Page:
Of course, the most lucrative collaboration came not on stage as a duet but as part of the team that delivered her seminal album Back To Black, and most notably, the single ‘Valerie’.

An instant bop when it was originally released by indie band The Zutons to pub dancefloor acclaim but the track took on new life under the tutelage of Mark Ronson and in the hands of Amy Winehouse.

The song made Winehouse into a bonafide pop star.

‘Love Is A Losing Game’ – Prince

This clip of the late, great Amy Winehouse joining the mercurial Purple One, Prince, for a very special cover is one of our favourites. The song would be Amy Winehouse’s iconic hit single ‘Love Is A Losing Game’ from her breakthrough record Back To Black and the scene is the dusky nights of London in September 2007.

After Prince said he’d “absolutely” love to collaborate with the singer, Winehouse was excited at the prospect, “I hope I can do [the gigs] though,” she told MTV News. “I’ll drop everything to do that. Stuff like that doesn’t make me go, ‘Oh, I must be the nuts.’ Stuff like that makes me want to do this tomorrow, and the night after, and the night after. Now I want to find out how solid that is. I’d do it with bells on. All day long.”

Matching up to Prince is a difficult task to accomplish but Winehouse grows into the performance and ends up delivering a sensational rendition of the track.

‘Body and Soul’ – Tony Bennett

The song that arguably would mean the most to the classic singer Winehouse was her duet with none other than the legendary Tony Bennett. Recorded in 2011, it sadly remains the final recording Winehouse would ever make, and she got to sing her favourite song with her favourite artist of all time.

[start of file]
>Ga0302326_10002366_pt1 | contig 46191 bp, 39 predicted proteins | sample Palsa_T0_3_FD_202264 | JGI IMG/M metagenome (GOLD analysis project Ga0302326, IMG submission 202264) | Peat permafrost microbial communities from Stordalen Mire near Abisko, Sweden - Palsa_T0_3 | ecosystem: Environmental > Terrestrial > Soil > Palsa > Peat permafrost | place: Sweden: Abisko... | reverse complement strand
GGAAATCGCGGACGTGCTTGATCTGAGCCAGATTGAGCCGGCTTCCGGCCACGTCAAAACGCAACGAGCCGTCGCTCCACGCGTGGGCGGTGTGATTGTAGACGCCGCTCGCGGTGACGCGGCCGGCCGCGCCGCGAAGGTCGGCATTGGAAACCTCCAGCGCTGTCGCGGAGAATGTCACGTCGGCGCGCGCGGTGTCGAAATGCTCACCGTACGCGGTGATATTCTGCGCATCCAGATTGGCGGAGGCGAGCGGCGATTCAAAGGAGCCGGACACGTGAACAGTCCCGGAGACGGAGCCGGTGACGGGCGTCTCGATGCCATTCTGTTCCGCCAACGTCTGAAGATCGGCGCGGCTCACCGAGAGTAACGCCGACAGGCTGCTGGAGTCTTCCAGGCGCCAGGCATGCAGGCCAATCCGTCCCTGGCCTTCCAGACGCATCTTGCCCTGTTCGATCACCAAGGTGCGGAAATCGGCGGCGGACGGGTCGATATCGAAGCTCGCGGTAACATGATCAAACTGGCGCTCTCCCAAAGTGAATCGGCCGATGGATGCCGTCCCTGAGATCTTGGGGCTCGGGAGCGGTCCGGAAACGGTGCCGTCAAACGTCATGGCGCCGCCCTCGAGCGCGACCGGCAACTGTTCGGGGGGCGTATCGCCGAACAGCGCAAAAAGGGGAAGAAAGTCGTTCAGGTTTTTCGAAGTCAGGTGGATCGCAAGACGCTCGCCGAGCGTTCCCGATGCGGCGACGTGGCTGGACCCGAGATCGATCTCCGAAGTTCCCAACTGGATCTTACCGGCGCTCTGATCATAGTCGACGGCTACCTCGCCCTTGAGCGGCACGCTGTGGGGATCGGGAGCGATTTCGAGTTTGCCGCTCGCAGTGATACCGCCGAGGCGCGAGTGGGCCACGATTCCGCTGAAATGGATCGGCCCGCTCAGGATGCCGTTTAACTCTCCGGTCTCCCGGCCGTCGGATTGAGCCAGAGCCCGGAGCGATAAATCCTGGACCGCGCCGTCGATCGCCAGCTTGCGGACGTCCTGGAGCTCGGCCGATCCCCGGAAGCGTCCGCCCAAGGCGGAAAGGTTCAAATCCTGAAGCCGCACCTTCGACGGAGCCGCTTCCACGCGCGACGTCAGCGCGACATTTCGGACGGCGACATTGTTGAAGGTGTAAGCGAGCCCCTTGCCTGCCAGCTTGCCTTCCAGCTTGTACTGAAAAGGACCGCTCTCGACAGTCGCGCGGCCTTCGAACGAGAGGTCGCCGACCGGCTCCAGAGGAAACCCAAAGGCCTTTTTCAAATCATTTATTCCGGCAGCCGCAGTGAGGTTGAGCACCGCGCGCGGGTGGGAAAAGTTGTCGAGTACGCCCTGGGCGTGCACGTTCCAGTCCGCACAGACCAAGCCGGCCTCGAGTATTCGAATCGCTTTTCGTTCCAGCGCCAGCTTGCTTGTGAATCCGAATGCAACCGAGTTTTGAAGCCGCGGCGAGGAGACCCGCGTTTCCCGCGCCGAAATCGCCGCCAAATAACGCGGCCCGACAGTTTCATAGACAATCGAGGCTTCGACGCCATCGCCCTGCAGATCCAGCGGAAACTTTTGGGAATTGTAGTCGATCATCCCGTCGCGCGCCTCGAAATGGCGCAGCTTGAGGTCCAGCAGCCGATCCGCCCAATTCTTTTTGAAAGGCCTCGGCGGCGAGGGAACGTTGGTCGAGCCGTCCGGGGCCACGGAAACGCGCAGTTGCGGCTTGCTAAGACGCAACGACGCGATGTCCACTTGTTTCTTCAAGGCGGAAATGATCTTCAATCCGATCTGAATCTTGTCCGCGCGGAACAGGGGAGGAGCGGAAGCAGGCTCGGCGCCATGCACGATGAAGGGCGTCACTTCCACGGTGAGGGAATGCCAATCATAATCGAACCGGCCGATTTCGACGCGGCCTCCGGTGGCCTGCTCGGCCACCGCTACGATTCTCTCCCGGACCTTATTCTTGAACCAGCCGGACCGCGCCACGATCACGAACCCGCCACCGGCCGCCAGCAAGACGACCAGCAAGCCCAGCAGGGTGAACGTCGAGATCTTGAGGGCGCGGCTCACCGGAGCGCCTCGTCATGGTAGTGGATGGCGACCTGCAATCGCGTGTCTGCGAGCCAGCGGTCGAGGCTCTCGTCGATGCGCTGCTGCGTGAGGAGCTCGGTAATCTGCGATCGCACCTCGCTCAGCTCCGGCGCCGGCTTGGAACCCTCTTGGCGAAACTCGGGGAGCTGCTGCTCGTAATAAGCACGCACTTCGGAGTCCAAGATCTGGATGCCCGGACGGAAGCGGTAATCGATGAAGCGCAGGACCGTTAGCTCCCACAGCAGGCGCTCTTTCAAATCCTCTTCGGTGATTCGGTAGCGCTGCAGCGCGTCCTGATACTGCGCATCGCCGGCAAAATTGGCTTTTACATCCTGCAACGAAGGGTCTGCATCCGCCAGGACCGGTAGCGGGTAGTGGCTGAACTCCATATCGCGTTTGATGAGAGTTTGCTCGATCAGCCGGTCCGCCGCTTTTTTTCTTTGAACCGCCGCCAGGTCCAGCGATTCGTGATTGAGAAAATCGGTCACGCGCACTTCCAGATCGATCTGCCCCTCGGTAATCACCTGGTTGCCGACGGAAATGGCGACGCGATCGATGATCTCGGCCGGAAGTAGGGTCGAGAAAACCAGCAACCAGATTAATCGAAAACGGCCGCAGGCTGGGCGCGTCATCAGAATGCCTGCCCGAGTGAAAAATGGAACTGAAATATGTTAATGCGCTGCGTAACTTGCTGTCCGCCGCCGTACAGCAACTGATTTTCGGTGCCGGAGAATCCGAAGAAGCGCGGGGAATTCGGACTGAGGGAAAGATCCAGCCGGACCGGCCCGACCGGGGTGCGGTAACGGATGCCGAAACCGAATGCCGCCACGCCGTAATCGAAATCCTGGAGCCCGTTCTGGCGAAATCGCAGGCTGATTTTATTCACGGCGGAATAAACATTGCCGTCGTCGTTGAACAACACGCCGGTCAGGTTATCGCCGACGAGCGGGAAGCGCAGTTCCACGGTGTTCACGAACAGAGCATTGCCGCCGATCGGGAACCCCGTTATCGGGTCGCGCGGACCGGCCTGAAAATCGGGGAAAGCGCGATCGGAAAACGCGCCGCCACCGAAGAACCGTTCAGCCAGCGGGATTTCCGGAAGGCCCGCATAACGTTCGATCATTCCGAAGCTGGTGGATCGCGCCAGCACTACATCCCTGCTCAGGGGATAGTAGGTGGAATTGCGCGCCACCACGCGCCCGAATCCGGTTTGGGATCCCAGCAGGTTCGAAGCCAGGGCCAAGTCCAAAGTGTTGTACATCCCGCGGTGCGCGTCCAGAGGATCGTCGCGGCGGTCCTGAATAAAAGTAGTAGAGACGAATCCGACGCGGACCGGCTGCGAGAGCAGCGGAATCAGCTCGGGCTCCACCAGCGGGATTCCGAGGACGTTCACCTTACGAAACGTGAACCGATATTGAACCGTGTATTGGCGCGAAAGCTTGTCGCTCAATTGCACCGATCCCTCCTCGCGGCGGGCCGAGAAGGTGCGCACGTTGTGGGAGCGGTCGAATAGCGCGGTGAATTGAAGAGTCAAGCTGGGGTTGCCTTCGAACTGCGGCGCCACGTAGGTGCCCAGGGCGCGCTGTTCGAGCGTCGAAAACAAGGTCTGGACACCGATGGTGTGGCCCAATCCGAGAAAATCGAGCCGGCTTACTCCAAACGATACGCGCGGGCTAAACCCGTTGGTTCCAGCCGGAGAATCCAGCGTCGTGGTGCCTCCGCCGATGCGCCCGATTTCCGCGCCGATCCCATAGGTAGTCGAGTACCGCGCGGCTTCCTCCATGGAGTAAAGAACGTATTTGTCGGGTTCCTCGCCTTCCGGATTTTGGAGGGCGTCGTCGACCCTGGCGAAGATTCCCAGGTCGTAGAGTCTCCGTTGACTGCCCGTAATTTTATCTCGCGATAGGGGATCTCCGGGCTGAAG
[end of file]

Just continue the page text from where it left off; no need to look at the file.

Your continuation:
Bennett issued a statement upon hearing of Winehouse’s sad passing: “Amy Winehouse was an artist of immense proportions and I am deeply saddened to learn of her tragic passing. She was an extraordinary musician with a rare intuition as a vocalist and I am truly devastated that her exceptional talent has come to such an early end.

“She was a lovely and intelligent person and when we recorded together she gave a soulful and extraordinary performance. I was honoured to have the opportunity to sing with her.”

‘Like Smoke’ – Nas

As well as jazz and blues, Amy Winehouse adored rap and hip-hop. Once creating her own rap group, expertly named Sweet ‘N’ Sour after her heroes Salt ‘N’ Pepa, the singer has always paid extra attention to hip-hop culture. In fact, she had already dedicated a song to Nas before she ever met the rapper from Queens.

The two artists began talking after their introduction through ‘Me and Mr Jones’ and were desperate to collaborate with one another. They provided two solid contributions too, with ‘Cherry Wine’ and ‘Like Smoke’ both up there as fine pieces of work.

The latter is better though because Nas is on far better form, delivering searing lines with his unique tone. Perhaps most importantly though, it allows Winehouse’s vocals to take whichever direction they feel.